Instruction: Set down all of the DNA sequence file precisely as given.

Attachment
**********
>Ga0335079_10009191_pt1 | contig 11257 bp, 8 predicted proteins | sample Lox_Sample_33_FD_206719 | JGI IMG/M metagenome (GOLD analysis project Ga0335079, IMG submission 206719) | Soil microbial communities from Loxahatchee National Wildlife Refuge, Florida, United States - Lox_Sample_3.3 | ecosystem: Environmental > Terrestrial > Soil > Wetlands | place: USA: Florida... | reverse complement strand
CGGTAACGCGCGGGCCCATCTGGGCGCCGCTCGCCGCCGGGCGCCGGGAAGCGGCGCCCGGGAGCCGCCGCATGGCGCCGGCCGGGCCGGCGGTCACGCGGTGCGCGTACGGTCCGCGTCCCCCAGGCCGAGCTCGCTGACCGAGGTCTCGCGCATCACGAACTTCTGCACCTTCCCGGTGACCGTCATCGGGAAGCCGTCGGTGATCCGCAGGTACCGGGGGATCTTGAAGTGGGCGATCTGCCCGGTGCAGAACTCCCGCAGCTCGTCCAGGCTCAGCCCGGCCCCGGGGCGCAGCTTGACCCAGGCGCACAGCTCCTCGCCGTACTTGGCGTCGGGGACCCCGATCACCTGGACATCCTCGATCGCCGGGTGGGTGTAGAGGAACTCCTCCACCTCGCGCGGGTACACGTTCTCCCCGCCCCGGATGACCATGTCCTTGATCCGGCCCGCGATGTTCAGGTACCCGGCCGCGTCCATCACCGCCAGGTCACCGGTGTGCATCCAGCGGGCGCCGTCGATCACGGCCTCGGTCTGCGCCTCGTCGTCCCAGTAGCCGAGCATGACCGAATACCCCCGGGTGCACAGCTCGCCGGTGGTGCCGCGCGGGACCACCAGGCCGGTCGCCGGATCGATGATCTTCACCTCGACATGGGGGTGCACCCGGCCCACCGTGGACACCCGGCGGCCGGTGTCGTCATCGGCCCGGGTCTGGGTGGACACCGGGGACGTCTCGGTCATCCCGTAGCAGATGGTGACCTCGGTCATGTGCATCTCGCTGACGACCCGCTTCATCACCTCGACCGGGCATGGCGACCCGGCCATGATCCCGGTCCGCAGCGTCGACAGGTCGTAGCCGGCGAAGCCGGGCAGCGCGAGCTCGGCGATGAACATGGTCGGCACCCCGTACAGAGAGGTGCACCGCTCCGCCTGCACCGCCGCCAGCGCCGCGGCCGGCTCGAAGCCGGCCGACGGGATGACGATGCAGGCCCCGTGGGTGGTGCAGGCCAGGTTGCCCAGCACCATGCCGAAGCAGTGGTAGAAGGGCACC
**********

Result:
>Ga0335079_10009191_pt1 | contig 11257 bp, 8 predicted proteins | sample Lox_Sample_33_FD_206719 | JGI IMG/M metagenome (GOLD analysis project Ga0335079, IMG submission 206719) | Soil microbial communities from Loxahatchee National Wildlife Refuge, Florida, United States - Lox_Sample_3.3 | ecosystem: Environmental > Terrestrial > Soil > Wetlands | place: USA: Florida... | reverse complement strand
CGGTAACGCGCGGGCCCATCTGGGCGCCGCTCGCCGCCGGGCGCCGGGAAGCGGCGCCCGGGAGCCGCCGCATGGCGCCGGCCGGGCCGGCGGTCACGCGGTGCGCGTACGGTCCGCGTCCCCCAGGCCGAGCTCGCTGACCGAGGTCTCGCGCATCACGAACTTCTGCACCTTCCCGGTGACCGTCATCGGGAAGCCGTCGGTGATCCGCAGGTACCGGGGGATCTTGAAGTGGGCGATCTGCCCGGTGCAGAACTCCCGCAGCTCGTCCAGGCTCAGCCCGGCCCCGGGGCGCAGCTTGACCCAGGCGCACAGCTCCTCGCCGTACTTGGCGTCGGGGACCCCGATCACCTGGACATCCTCGATCGCCGGGTGGGTGTAGAGGAACTCCTCCACCTCGCGCGGGTACACGTTCTCCCCGCCCCGGATGACCATGTCCTTGATCCGGCCCGCGATGTTCAGGTACCCGGCCGCGTCCATCACCGCCAGGTCACCGGTGTGCATCCAGCGGGCGCCGTCGATCACGGCCTCGGTCTGCGCCTCGTCGTCCCAGTAGCCGAGCATGACCGAATACCCCCGGGTGCACAGCTCGCCGGTGGTGCCGCGCGGGACCACCAGGCCGGTCGCCGGATCGATGATCTTCACCTCGACATGGGGGTGCACCCGGCCCACCGTGGACACCCGGCGGCCGGTGTCGTCATCGGCCCGGGTCTGGGTGGACACCGGGGACGTCTCGGTCATCCCGTAGCAGATGGTGACCTCGGTCATGTGCATCTCGCTGACGACCCGCTTCATCACCTCGACCGGGCATGGCGACCCGGCCATGATCCCGGTCCGCAGCGTCGACAGGTCGTAGCCGGCGAAGCCGGGCAGCGCGAGCTCGGCGATGAACATGGTCGGCACCCCGTACAGAGAGGTGCACCGCTCCGCCTGCACCGCCGCCAGCGCCGCGGCCGGCTCGAAGCCGGCCGACGGGATGACGATGCAGGCCCCGTGGGTGGTGCAGGCCAGGTTGCCCAGCACCATGCCGAAGCAGTGGTAGAAGGGCACC